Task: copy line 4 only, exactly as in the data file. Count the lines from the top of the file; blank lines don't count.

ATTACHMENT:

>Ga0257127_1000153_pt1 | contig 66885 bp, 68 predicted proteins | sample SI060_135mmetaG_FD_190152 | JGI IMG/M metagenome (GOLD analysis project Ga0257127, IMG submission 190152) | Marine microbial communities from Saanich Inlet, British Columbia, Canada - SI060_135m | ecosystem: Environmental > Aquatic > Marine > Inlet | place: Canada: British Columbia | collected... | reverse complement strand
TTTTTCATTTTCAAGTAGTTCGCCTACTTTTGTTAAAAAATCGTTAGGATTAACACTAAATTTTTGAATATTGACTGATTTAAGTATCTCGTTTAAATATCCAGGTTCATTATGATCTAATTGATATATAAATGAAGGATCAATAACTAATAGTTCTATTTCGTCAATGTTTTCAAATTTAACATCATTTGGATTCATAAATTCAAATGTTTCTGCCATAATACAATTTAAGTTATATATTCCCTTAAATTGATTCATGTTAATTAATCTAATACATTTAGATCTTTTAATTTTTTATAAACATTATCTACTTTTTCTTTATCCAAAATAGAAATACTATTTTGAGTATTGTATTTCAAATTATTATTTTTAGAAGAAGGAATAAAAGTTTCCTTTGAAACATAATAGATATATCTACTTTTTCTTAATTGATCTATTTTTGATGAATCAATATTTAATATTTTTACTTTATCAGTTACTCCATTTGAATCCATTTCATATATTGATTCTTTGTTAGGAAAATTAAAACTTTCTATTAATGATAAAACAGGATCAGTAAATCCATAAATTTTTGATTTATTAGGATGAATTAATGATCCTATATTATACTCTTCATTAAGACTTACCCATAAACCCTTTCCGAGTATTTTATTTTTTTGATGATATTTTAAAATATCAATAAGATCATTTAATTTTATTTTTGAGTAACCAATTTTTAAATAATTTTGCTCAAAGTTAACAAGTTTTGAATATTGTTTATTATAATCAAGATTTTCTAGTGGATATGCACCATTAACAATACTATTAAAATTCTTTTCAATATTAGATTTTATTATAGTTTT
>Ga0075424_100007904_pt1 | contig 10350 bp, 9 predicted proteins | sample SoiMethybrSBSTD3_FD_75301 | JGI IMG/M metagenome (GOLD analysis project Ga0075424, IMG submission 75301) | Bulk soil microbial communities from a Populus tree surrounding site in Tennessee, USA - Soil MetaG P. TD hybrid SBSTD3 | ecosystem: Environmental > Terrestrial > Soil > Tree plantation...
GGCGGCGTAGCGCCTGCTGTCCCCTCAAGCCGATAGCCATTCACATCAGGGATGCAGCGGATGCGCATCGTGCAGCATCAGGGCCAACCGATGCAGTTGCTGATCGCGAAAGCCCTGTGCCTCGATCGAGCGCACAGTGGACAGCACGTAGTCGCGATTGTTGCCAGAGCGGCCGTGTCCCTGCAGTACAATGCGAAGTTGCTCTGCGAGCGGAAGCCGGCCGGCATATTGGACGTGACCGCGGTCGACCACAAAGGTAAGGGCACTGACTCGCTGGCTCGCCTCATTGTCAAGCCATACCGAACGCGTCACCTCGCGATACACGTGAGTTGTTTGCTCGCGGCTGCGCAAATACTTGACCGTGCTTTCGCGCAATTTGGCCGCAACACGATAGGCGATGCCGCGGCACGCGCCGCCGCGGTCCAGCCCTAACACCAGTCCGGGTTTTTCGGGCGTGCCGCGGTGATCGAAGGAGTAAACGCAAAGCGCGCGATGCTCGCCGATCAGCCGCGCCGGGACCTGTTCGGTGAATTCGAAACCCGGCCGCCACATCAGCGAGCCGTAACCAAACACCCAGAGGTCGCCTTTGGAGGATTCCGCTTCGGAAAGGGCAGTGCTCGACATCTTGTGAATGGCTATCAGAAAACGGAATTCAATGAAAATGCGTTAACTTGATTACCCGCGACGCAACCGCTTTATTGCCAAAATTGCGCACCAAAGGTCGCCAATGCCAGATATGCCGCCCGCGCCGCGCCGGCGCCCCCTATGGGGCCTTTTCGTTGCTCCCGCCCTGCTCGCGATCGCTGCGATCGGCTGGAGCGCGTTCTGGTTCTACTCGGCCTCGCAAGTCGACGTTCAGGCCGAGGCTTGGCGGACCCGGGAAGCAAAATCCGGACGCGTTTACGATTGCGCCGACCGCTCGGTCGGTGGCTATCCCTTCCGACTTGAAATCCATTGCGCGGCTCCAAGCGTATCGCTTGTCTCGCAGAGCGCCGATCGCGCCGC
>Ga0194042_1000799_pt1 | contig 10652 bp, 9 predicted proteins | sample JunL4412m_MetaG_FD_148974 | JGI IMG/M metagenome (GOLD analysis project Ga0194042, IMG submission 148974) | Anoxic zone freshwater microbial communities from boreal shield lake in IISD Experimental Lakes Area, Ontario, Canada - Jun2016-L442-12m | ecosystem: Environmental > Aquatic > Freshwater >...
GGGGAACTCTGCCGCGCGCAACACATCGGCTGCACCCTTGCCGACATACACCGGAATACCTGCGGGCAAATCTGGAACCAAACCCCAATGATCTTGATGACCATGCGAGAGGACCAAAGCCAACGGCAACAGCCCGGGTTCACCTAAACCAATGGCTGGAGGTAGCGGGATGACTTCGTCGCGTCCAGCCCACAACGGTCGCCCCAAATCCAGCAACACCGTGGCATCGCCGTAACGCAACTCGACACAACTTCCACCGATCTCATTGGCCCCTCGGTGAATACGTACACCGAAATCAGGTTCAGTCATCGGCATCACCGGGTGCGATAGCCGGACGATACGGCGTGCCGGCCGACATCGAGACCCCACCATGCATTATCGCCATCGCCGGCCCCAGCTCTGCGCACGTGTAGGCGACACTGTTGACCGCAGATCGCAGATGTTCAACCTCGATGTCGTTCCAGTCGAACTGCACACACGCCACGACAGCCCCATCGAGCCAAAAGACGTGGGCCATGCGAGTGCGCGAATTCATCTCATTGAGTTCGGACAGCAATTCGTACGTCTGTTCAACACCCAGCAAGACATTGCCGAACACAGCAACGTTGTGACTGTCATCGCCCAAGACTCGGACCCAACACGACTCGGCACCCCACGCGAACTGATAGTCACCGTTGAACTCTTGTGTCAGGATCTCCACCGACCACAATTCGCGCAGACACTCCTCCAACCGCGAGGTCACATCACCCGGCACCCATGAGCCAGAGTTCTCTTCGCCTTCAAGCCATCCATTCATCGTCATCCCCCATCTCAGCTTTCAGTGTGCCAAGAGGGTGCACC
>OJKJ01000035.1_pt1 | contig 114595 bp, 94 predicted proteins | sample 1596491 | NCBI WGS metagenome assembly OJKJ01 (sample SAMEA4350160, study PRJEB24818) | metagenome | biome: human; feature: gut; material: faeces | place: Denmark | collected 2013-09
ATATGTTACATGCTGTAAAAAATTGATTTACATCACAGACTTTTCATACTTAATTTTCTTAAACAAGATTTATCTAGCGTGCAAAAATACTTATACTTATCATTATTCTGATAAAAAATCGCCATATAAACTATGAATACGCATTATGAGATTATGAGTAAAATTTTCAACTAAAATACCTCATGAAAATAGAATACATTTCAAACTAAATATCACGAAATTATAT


GGCGGCGTAGCGCCTGCTGTCCCCTCAAGCCGATAGCCATTCACATCAGGGATGCAGCGGATGCGCATCGTGCAGCATCAGGGCCAACCGATGCAGTTGCTGATCGCGAAAGCCCTGTGCCTCGATCGAGCGCACAGTGGACAGCACGTAGTCGCGATTGTTGCCAGAGCGGCCGTGTCCCTGCAGTACAATGCGAAGTTGCTCTGCGAGCGGAAGCCGGCCGGCATATTGGACGTGACCGCGGTCGACCACAAAGGTAAGGGCACTGACTCGCTGGCTCGCCTCATTGTCAAGCCATACCGAACGCGTCACCTCGCGATACACGTGAGTTGTTTGCTCGCGGCTGCGCAAATACTTGACCGTGCTTTCGCGCAATTTGGCCGCAACACGATAGGCGATGCCGCGGCACGCGCCGCCGCGGTCCAGCCCTAACACCAGTCCGGGTTTTTCGGGCGTGCCGCGGTGATCGAAGGAGTAAACGCAAAGCGCGCGATGCTCGCCGATCAGCCGCGCCGGGACCTGTTCGGTGAATTCGAAACCCGGCCGCCACATCAGCGAGCCGTAACCAAACACCCAGAGGTCGCCTTTGGAGGATTCCGCTTCGGAAAGGGCAGTGCTCGACATCTTGTGAATGGCTATCAGAAAACGGAATTCAATGAAAATGCGTTAACTTGATTACCCGCGACGCAACCGCTTTATTGCCAAAATTGCGCACCAAAGGTCGCCAATGCCAGATATGCCGCCCGCGCCGCGCCGGCGCCCCCTATGGGGCCTTTTCGTTGCTCCCGCCCTGCTCGCGATCGCTGCGATCGGCTGGAGCGCGTTCTGGTTCTACTCGGCCTCGCAAGTCGACGTTCAGGCCGAGGCTTGGCGGACCCGGGAAGCAAAATCCGGACGCGTTTACGATTGCGCCGACCGCTCGGTCGGTGGCTATCCCTTCCGACTTGAAATCCATTGCGCGGCTCCAAGCGTATCGCTTGTCTCGCAGAGCGCCGATCGCGCCGC